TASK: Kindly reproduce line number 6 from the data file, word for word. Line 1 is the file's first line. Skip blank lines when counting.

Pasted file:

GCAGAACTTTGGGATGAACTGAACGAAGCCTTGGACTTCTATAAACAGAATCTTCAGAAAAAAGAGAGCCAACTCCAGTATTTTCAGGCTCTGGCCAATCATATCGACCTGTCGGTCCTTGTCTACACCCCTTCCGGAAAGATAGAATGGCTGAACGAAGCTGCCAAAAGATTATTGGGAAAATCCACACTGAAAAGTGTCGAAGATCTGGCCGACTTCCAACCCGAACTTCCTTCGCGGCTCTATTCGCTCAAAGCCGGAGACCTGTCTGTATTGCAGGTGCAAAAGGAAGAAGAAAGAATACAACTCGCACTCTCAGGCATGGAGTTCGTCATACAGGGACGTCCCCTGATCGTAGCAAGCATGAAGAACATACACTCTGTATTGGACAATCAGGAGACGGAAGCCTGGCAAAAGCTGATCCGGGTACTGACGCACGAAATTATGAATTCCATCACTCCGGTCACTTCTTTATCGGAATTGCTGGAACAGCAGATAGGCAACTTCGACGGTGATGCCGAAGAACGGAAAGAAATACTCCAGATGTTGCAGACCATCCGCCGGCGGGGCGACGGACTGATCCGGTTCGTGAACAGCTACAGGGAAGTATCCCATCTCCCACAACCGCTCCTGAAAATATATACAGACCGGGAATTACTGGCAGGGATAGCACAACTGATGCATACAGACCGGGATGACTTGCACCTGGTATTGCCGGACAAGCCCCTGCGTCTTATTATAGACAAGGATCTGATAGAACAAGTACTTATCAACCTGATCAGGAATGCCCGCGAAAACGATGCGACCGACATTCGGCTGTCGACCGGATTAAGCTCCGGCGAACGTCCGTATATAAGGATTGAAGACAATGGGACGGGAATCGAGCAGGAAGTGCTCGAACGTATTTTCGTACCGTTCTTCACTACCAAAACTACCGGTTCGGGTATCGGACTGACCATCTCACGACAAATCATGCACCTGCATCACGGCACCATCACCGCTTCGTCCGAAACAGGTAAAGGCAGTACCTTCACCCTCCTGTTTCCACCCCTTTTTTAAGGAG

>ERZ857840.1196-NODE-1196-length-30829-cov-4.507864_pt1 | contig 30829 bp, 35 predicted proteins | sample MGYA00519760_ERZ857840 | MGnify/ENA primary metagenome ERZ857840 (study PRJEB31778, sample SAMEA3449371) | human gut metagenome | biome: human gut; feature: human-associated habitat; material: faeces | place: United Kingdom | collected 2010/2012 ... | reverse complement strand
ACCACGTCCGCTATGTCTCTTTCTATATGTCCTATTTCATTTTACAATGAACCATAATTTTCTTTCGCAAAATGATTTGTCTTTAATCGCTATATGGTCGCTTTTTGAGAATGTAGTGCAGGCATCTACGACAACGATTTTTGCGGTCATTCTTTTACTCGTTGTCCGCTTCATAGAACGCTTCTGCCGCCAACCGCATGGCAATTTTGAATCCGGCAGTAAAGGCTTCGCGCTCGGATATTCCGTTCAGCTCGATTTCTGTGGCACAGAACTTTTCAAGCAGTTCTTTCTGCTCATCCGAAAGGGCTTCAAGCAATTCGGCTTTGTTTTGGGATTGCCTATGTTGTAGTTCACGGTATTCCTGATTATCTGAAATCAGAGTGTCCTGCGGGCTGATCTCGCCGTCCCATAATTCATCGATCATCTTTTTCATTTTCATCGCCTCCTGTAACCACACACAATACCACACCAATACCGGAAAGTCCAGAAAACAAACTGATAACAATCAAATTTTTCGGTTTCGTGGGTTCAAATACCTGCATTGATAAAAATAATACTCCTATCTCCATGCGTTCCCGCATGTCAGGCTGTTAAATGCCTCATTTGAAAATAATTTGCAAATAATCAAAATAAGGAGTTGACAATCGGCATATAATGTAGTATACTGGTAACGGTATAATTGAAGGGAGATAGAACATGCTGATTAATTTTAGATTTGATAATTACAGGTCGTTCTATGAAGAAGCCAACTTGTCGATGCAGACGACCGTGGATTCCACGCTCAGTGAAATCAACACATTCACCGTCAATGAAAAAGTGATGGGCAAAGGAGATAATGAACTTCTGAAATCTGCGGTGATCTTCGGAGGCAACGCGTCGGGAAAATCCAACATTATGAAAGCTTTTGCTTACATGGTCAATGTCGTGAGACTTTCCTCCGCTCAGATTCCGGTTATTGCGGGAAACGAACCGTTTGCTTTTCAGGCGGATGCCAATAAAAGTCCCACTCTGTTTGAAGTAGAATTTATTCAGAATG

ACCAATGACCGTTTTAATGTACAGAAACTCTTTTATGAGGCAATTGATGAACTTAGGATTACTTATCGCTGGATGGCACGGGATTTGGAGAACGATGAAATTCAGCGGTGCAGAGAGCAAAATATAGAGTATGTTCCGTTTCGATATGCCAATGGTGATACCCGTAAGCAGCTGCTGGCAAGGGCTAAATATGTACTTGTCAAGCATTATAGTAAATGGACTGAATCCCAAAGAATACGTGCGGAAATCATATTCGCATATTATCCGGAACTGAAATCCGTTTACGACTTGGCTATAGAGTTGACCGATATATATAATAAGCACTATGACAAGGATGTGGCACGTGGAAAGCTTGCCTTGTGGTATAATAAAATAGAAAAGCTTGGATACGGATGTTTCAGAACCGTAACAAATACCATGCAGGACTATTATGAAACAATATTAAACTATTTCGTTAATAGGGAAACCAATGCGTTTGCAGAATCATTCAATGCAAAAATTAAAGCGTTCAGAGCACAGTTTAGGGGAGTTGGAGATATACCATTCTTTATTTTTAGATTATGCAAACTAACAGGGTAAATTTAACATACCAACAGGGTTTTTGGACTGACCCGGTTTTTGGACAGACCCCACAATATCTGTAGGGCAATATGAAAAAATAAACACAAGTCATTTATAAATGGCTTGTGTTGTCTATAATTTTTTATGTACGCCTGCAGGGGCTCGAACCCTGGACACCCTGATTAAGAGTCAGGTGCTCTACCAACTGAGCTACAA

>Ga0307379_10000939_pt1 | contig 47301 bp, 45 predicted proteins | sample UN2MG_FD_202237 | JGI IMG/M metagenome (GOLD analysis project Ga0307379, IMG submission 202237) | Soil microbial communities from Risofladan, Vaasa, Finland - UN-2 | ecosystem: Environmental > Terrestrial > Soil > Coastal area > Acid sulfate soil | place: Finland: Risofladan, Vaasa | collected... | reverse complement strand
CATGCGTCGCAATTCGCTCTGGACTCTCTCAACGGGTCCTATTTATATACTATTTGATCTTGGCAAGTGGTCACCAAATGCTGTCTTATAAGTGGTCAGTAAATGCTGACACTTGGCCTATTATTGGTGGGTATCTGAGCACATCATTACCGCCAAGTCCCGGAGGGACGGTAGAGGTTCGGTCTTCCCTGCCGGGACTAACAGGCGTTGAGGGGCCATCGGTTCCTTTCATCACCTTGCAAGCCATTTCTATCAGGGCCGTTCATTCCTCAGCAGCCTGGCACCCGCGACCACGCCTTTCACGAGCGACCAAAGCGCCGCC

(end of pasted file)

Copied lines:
CATGCGTCGCAATTCGCTCTGGACTCTCTCAACGGGTCCTATTTATATACTATTTGATCTTGGCAAGTGGTCACCAAATGCTGTCTTATAAGTGGTCAGTAAATGCTGACACTTGGCCTATTATTGGTGGGTATCTGAGCACATCATTACCGCCAAGTCCCGGAGGGACGGTAGAGGTTCGGTCTTCCCTGCCGGGACTAACAGGCGTTGAGGGGCCATCGGTTCCTTTCATCACCTTGCAAGCCATTTCTATCAGGGCCGTTCATTCCTCAGCAGCCTGGCACCCGCGACCACGCCTTTCACGAGCGACCAAAGCGCCGCC